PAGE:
Android things I thought I would miss

  • Gmail app. The Android Gmail app may be the best Android app there is. It’s got practically the same capabilities as the full browser version. I thought I would miss that functionality, but now that the iOS Mail app threads messages, it really does everything I need. And surprisingly, certain things like archiving messages take fewer taps in the iOS Mail app.
  • Widgets. They’re very cool and very customizer-friendly, but I’m not sure my brain needs to be hit by a fruit slicer every time I turn on my phone. There is something a lot more calming about not being blitzed by my task list, calendar, weather, and news every time I look at my phone’s home screen. Maybe that’s the RDF2 talking, but I like it.

What I like least about the iPhone

  • It’s slick. Literally, I mean. The glass back adheres only to aesthetic eyes. If I set it on any surface that isn’t dead level, it’s going on a sleigh ride. I know that if I don’t rubberize the back in some way soon, it’ll meet a concrete end.

Things I will miss about Android, at times

  • Google integration. I’m a heavy Google services user. Since Google is the maker of Android, Google services are all baked in making authentication and sync a little more seamless.
  • Native Nav. The spoken turn-by-turn directions on Android are really good. Seriously good. I used that feature a bunch, and I know there will be times I wish I had it on the iPhone. In most cases, just having the location-aware Google Maps app will be okay, though.

About the whole Android versus iPhone thing

The comments above are from the perspective one person, me. There’s not a one-size-fits-all phone for everyone, and there's not supposed to be.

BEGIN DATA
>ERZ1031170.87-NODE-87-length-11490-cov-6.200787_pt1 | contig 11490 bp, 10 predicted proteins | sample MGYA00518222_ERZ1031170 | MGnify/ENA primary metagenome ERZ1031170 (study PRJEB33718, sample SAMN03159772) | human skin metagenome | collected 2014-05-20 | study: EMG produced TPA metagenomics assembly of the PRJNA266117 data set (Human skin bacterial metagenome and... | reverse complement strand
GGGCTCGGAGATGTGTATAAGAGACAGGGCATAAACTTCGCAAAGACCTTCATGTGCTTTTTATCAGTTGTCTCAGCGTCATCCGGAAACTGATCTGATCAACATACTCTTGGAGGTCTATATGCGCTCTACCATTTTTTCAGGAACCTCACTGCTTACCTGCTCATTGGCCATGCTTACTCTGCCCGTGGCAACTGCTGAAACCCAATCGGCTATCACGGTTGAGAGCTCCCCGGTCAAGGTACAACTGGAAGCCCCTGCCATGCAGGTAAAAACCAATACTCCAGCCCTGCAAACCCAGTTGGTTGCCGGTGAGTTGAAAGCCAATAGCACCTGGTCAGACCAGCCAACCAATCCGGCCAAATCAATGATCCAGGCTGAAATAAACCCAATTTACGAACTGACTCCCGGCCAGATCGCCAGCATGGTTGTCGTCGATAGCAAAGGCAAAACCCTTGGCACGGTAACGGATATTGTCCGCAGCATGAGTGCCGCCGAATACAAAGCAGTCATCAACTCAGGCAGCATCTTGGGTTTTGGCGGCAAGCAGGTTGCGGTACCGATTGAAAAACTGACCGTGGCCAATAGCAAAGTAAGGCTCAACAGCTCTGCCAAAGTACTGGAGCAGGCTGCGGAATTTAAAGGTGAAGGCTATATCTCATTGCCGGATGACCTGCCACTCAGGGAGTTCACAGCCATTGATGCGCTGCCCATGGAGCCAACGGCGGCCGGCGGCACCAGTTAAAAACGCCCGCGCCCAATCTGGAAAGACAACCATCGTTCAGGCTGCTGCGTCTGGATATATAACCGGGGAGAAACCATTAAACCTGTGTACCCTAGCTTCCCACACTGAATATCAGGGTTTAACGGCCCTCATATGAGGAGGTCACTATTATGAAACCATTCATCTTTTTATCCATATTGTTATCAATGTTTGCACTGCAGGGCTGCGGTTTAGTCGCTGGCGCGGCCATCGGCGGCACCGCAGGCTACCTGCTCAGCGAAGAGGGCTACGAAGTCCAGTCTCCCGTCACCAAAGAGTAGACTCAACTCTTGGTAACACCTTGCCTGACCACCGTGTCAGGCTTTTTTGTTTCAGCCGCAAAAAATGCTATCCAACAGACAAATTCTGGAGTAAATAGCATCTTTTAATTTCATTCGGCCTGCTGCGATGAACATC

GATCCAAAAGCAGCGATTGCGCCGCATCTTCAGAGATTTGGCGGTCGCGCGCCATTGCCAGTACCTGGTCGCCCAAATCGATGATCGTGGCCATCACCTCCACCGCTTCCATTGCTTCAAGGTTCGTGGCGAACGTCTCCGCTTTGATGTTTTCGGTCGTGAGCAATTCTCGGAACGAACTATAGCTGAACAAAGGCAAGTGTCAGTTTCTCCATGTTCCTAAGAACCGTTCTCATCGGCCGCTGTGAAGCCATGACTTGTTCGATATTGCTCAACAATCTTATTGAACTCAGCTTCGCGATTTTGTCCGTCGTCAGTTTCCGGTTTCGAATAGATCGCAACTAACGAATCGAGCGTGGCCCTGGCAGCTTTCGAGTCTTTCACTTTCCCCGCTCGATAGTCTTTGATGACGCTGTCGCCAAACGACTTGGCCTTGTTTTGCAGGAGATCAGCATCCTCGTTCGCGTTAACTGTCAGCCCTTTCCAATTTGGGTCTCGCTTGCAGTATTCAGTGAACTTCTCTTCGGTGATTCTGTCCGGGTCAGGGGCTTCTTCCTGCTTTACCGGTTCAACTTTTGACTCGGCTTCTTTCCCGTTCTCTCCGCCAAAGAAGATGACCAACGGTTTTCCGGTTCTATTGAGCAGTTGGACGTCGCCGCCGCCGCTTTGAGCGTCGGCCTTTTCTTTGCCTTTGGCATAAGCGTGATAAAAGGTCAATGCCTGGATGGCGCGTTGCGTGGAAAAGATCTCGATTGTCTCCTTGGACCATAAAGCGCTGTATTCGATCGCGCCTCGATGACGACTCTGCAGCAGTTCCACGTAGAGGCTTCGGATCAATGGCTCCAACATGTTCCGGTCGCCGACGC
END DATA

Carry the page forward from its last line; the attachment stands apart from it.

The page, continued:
Maybe people that are of the "there can only be one right way" mindset were conditioned by the 1990s when there was essentially only one “real” desktop operating system. Or maybe technology stirs some sort of religious-like need to attach one's self to a set of beliefs and then view anyone who doesn’t subscribe to that same set of beliefs as kind of infidel. If I were you, I'd avoid the "one way only" mindset as much as possible when it comes to technology. It just isn't worth the angst.

There was a time in my life when Android probably would have been more appealing. I used to be much more of a taker-aparter of things. For people that like to customize every single nuance of their electronic experience, Android is the way to go.

And if you’re just naturally more of the open source mindset, you’ll never be quite at ease with iOS. Buy an Android phone if you have an insatiable desire to root and control every aspect of the phone. Seriously, just do it. You’ll be happier, and there's nothing wrong with you for being that way.

Me? I’ve made a decision to outsource design decisions to people that do a much better job than I ever could. That’s Apple. I’m okay paying Apple to make decisions about how the phone’s OS should look, how apps should work behind the scenes, and I’m okay paying them to be a gatekeeper to the App Store.

Simply put, I don’t want to make those decisions myself. I’d rather use technology that just works so I can focus on how I work.

But hey, that’s me. Figure out you, then buy accordingly. Oh, and tolerate those than make different decisions.

  1. Yes, I did try reinstalling Android. Four or five times, actually. I went through four different Droids due to various hardware and software failures.
  2. Reality distortion field. [Wikipedia]